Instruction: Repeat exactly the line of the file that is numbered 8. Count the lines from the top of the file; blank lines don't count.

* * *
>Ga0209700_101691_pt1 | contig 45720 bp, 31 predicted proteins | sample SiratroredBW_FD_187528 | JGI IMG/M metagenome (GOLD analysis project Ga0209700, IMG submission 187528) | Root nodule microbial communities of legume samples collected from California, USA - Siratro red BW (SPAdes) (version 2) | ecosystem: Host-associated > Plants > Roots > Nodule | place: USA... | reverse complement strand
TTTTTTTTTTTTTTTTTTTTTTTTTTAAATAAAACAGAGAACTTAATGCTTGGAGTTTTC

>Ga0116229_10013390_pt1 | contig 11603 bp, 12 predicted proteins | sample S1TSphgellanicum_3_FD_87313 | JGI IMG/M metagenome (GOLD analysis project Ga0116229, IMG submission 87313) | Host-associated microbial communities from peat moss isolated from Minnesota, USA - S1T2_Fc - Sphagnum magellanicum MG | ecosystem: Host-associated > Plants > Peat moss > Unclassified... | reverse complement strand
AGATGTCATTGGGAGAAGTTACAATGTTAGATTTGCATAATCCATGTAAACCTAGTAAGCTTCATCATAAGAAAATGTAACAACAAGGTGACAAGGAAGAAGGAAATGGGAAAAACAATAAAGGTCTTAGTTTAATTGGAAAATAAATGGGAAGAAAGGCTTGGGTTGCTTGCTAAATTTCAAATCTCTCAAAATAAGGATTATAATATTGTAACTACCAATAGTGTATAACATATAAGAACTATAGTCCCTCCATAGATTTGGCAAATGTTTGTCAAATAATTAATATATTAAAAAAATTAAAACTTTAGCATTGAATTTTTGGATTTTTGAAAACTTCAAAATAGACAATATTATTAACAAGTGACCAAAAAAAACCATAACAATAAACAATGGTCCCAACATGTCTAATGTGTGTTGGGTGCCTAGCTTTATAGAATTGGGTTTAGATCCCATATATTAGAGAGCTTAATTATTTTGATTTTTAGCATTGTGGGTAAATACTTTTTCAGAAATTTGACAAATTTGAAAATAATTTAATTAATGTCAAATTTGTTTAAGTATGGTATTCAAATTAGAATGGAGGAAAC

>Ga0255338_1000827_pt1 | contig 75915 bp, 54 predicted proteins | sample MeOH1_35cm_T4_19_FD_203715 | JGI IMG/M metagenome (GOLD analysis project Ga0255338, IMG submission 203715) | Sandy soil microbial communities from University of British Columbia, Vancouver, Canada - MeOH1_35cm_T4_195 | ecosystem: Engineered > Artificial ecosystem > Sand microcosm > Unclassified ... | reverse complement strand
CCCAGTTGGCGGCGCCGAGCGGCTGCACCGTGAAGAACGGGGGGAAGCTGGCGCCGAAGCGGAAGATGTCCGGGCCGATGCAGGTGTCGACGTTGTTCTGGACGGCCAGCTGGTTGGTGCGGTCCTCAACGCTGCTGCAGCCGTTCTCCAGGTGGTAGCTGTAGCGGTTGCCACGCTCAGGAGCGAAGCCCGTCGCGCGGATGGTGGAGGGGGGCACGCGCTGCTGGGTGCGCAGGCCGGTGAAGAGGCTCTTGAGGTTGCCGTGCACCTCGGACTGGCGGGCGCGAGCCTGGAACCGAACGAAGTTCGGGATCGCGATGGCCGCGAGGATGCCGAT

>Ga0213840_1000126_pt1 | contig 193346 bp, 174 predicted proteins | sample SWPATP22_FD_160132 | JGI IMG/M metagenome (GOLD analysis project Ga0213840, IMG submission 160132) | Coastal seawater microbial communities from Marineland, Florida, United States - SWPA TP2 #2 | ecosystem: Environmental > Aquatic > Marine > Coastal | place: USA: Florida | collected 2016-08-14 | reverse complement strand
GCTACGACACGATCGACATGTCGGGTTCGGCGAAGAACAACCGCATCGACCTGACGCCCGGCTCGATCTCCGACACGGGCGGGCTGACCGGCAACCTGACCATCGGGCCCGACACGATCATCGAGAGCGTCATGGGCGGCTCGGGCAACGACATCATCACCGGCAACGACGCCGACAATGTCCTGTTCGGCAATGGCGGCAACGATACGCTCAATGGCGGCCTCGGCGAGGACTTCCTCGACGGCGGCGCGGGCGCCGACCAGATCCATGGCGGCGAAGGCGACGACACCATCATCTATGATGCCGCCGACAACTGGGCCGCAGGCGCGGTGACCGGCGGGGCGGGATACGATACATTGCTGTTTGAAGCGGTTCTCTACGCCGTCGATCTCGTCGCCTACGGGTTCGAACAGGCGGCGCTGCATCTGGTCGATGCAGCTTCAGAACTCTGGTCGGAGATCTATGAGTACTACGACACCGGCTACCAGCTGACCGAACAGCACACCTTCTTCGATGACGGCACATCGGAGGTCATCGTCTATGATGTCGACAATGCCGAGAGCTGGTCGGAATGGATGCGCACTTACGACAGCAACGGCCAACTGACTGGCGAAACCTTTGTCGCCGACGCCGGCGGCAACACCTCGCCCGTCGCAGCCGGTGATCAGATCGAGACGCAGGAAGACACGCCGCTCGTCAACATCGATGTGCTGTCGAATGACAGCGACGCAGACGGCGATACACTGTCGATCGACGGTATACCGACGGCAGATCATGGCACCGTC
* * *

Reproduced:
GCTACGACACGATCGACATGTCGGGTTCGGCGAAGAACAACCGCATCGACCTGACGCCCGGCTCGATCTCCGACACGGGCGGGCTGACCGGCAACCTGACCATCGGGCCCGACACGATCATCGAGAGCGTCATGGGCGGCTCGGGCAACGACATCATCACCGGCAACGACGCCGACAATGTCCTGTTCGGCAATGGCGGCAACGATACGCTCAATGGCGGCCTCGGCGAGGACTTCCTCGACGGCGGCGCGGGCGCCGACCAGATCCATGGCGGCGAAGGCGACGACACCATCATCTATGATGCCGCCGACAACTGGGCCGCAGGCGCGGTGACCGGCGGGGCGGGATACGATACATTGCTGTTTGAAGCGGTTCTCTACGCCGTCGATCTCGTCGCCTACGGGTTCGAACAGGCGGCGCTGCATCTGGTCGATGCAGCTTCAGAACTCTGGTCGGAGATCTATGAGTACTACGACACCGGCTACCAGCTGACCGAACAGCACACCTTCTTCGATGACGGCACATCGGAGGTCATCGTCTATGATGTCGACAATGCCGAGAGCTGGTCGGAATGGATGCGCACTTACGACAGCAACGGCCAACTGACTGGCGAAACCTTTGTCGCCGACGCCGGCGGCAACACCTCGCCCGTCGCAGCCGGTGATCAGATCGAGACGCAGGAAGACACGCCGCTCGTCAACATCGATGTGCTGTCGAATGACAGCGACGCAGACGGCGATACACTGTCGATCGACGGTATACCGACGGCAGATCATGGCACCGTC